It is a great pleasure to welcome you at this very first India-EU Expert Seminar on the evolving role of gas for global low carbon energy security.
In the area of energy, India is a key partner for Europe. As you are aware, our leaders agreed at the EU-India Summit in 2016 on a Clean Energy and Climate Partnership.
Our joint commitment for close cooperation was reconfirmed at the EU-India Summit in October 2017.
Our recent EU strategy on India demonstrates that we consider climate and energy to be a crucial element in our relations with India.
The strategy states that we should continue to implement the EU-India Clean Energy and Climate Partnership and use it as a platform to coordinate multilateral and bilateral approaches to climate change and energy security.
The strategy says that we continue to cooperate towards a clean energy transition, including in the area of offshore wind, solar power, smart grids, energy efficiency, energy access and affordability and climate action.
We also actively support the International Solar Alliance. We signed a joined declaration at COP24 in Katowice aiming at further strengthening our cooperation with this new international organization.
This week has been a good example of our cooperation:
I opened the 2nd EU-India Conference on Advanced Biofuels and the India Smart Utilities Week
At the India Smart Utilities Week we organised EU-India workshops, one on smart grids and one on power market design
Experts from the European Union attended the India Energy Modelling Forum.
We had meetings with the Ministry of External Affairs, Ministry of New and Renewable Energy, Ministry of Environment, Forestry and Climate Change and this morning with the Ministry of Power (the first Joint Working Group on smart grids, energy efficiency and electricity markets).
Our objectives strongly converge, both at home and in the international arena. We both want to be less dependent on import of energy, want to diversify our energy sources and secure that our energy is clean, reliable and affordable. Both the EU and India are implementing the Paris Agreement and want to lead in addressing Climate Change.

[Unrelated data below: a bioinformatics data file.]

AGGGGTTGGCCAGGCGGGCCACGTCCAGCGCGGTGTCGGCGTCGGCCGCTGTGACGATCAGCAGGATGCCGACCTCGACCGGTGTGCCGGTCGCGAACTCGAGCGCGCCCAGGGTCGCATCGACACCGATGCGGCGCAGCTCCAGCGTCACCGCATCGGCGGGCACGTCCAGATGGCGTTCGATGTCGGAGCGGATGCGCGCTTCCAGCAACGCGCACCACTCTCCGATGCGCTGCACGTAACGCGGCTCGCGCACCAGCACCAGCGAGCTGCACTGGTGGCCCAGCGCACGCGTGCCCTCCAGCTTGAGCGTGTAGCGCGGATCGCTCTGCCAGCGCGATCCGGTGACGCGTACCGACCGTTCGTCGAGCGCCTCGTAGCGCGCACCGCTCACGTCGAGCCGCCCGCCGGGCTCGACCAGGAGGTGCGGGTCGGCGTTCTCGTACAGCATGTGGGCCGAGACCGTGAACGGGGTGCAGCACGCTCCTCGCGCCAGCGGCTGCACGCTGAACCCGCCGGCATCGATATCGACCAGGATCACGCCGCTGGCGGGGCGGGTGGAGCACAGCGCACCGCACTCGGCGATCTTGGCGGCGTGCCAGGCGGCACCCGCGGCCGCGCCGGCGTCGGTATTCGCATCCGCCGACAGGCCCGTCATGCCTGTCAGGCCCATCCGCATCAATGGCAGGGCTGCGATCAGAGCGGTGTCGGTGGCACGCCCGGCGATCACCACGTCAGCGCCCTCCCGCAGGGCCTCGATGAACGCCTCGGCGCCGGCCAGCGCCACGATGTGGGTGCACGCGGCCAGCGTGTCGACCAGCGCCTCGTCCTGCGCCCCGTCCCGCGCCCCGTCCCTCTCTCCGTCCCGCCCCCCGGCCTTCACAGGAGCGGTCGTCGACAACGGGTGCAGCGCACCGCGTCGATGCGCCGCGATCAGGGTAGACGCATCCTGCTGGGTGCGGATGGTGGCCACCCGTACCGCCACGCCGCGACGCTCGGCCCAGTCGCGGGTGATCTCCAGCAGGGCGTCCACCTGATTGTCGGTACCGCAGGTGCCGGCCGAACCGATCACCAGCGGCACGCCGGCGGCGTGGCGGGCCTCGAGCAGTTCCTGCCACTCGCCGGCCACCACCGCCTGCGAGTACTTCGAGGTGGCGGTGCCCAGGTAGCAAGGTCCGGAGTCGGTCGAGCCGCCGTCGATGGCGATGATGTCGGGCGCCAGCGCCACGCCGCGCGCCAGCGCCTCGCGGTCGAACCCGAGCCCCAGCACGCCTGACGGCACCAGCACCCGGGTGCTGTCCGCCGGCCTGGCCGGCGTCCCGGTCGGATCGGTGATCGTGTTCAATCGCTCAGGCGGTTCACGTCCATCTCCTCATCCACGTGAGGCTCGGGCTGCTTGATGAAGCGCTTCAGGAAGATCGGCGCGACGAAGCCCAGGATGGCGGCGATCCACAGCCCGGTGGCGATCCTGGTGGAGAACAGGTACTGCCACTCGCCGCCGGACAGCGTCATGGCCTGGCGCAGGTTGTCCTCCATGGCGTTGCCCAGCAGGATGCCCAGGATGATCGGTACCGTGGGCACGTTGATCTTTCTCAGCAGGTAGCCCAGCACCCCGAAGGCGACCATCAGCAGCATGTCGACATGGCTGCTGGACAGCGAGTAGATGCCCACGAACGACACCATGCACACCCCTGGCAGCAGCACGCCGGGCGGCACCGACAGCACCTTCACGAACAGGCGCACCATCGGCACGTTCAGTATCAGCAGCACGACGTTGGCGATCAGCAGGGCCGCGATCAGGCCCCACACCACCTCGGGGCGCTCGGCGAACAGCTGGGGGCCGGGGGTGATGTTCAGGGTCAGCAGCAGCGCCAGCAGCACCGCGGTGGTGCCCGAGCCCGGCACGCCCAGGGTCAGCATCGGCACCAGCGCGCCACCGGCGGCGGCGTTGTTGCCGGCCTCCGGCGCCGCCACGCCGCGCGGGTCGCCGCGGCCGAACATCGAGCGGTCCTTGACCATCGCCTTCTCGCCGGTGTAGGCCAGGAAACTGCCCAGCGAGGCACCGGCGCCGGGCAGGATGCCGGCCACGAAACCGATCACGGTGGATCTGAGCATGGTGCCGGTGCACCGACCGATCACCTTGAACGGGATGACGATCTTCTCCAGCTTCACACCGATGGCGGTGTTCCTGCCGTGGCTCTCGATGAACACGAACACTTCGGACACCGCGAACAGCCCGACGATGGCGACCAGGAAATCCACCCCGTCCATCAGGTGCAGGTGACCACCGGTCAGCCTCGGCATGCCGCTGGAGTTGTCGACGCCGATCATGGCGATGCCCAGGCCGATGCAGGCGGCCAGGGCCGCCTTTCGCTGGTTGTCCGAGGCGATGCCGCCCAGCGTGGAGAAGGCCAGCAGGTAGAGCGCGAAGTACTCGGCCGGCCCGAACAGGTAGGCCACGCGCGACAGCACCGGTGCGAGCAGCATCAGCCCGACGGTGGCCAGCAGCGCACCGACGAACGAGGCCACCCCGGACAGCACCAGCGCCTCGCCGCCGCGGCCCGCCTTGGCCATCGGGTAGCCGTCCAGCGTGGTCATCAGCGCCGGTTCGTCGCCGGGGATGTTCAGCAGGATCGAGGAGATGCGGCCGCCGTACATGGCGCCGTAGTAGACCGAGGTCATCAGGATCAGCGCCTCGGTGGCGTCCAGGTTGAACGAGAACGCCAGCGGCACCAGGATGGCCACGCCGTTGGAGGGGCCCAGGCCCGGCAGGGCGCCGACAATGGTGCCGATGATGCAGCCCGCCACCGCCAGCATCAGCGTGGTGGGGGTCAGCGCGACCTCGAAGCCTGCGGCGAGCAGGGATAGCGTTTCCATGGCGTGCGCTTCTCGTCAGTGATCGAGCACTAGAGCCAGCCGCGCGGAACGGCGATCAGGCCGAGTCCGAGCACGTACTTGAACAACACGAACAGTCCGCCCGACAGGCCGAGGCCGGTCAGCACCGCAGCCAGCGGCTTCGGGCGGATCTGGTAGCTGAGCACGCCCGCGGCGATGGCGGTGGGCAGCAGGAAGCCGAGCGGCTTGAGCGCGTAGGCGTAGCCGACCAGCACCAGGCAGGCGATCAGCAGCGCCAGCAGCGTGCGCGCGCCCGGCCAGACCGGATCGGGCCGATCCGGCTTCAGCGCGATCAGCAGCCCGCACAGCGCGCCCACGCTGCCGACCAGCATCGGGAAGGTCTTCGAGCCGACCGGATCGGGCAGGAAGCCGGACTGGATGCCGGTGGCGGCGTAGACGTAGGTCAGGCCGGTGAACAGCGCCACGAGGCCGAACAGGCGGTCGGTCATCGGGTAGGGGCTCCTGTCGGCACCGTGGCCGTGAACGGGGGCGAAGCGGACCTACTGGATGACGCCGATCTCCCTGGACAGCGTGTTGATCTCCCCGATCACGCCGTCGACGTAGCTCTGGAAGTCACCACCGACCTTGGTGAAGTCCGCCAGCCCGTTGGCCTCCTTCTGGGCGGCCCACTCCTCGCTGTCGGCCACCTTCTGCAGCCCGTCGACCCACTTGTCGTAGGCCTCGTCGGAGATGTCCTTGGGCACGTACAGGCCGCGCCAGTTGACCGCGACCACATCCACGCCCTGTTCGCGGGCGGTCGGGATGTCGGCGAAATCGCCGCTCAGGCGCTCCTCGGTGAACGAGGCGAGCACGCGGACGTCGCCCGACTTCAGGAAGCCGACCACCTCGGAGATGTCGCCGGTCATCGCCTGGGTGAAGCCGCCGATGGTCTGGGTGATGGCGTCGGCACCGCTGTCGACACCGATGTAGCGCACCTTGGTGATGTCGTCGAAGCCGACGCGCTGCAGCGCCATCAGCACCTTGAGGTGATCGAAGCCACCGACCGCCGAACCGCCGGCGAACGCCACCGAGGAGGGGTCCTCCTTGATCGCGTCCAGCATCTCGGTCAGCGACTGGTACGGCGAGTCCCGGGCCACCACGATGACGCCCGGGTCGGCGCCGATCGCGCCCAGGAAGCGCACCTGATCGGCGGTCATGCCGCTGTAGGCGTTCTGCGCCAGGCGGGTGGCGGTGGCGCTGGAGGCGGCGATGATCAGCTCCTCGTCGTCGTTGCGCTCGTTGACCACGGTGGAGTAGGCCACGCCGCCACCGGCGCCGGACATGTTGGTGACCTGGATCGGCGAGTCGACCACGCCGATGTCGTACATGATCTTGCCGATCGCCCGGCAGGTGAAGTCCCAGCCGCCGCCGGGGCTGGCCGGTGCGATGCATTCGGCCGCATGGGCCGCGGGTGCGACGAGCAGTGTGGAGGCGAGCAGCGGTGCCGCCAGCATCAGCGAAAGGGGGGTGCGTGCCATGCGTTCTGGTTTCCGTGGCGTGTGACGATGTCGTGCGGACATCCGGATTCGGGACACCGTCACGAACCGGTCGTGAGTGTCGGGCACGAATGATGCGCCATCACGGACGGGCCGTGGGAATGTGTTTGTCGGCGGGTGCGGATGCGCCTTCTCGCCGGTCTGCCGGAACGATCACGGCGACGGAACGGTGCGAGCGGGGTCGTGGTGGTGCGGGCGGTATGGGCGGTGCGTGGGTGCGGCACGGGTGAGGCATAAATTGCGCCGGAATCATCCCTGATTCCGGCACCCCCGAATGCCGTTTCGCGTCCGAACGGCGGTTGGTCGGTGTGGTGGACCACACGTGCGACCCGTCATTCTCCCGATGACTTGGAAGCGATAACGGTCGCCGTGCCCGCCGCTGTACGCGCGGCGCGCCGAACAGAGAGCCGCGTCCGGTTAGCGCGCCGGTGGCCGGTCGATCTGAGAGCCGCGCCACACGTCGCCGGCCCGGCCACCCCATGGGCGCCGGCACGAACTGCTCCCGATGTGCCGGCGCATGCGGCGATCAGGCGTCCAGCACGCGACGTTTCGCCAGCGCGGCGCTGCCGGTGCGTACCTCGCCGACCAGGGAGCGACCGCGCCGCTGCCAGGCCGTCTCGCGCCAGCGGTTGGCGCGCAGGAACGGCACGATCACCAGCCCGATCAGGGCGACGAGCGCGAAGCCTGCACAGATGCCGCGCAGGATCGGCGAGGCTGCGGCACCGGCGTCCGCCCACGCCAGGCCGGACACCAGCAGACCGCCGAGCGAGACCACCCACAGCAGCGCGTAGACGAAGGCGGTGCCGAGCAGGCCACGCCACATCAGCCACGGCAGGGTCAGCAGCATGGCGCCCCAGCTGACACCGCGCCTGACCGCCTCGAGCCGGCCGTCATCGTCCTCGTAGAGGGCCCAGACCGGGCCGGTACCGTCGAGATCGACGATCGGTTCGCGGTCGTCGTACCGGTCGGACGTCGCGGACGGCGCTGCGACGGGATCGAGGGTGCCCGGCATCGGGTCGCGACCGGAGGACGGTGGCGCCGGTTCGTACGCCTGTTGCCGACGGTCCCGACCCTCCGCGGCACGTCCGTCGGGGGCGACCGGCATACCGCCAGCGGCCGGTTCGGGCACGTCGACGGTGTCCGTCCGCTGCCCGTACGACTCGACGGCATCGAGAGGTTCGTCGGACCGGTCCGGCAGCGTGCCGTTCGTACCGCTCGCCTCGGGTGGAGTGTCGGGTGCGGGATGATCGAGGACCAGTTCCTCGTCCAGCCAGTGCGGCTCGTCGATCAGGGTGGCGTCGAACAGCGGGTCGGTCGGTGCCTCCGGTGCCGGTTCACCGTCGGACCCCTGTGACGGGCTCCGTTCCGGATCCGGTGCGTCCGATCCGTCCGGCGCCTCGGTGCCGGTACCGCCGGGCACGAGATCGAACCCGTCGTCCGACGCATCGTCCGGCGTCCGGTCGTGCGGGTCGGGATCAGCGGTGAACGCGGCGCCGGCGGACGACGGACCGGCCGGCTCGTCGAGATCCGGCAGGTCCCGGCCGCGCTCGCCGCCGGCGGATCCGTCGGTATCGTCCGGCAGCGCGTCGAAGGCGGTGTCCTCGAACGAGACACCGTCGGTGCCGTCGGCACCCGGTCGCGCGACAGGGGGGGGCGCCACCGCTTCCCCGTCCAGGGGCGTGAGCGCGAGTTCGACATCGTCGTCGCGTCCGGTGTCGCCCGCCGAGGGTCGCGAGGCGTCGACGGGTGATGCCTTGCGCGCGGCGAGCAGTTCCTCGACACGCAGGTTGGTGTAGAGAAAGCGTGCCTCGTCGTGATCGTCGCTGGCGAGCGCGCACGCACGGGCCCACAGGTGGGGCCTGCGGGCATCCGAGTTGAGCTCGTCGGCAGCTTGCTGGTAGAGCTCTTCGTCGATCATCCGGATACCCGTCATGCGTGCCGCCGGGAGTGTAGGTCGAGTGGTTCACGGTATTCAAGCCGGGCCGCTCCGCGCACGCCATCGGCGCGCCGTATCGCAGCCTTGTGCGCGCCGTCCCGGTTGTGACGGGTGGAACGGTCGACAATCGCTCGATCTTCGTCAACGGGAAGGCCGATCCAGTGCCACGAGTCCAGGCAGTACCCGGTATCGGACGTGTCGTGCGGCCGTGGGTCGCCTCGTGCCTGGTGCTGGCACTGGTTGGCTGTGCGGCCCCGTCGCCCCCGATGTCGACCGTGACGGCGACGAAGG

The energy landscape is changing and governments around the world are looking at cleaner / alternative fuels for a more sustainable economy.
In the context of our objectives to depend less on import, to have a secure and competitive energy market, and to diversify our energy mix and our energy suppliers, it is very topical to have a close look at the role of gas in moving towards a low-carbon economy.
I am very happy that we have managed, working closely with the Independent Energy Policy Institute of Mr Narendra Taneja, to bring together in this seminar, leading Indian and European experts in the area of gas.
This seminar will address our current gas systems, our existing infrastructure and regulatory framework in India and in the European Union and the needs to ensure secure and affordable energy to consumers.
It will look into the existing and possible future gas inter-connections and will assess the possible role of India and the European Union in the global market for LNG.
It will assess the changing landscape, the European Union remaining the largest importer of gas, but the Asia Pacific region accounting for some 85% of the growth in net imports, while facing at the same time major challenges, such as high transportation costs and lack of infrastructure.
I hope that this seminar will enable us to better understand the challenges and opportunities and to identifying possible areas of further bi-lateral cooperation and coordination.
I thank all of you for participating in this event, I thank the organizers for putting this impressive seminar together and I am looking forward to the outcome and concrete recommendations for further cooperation.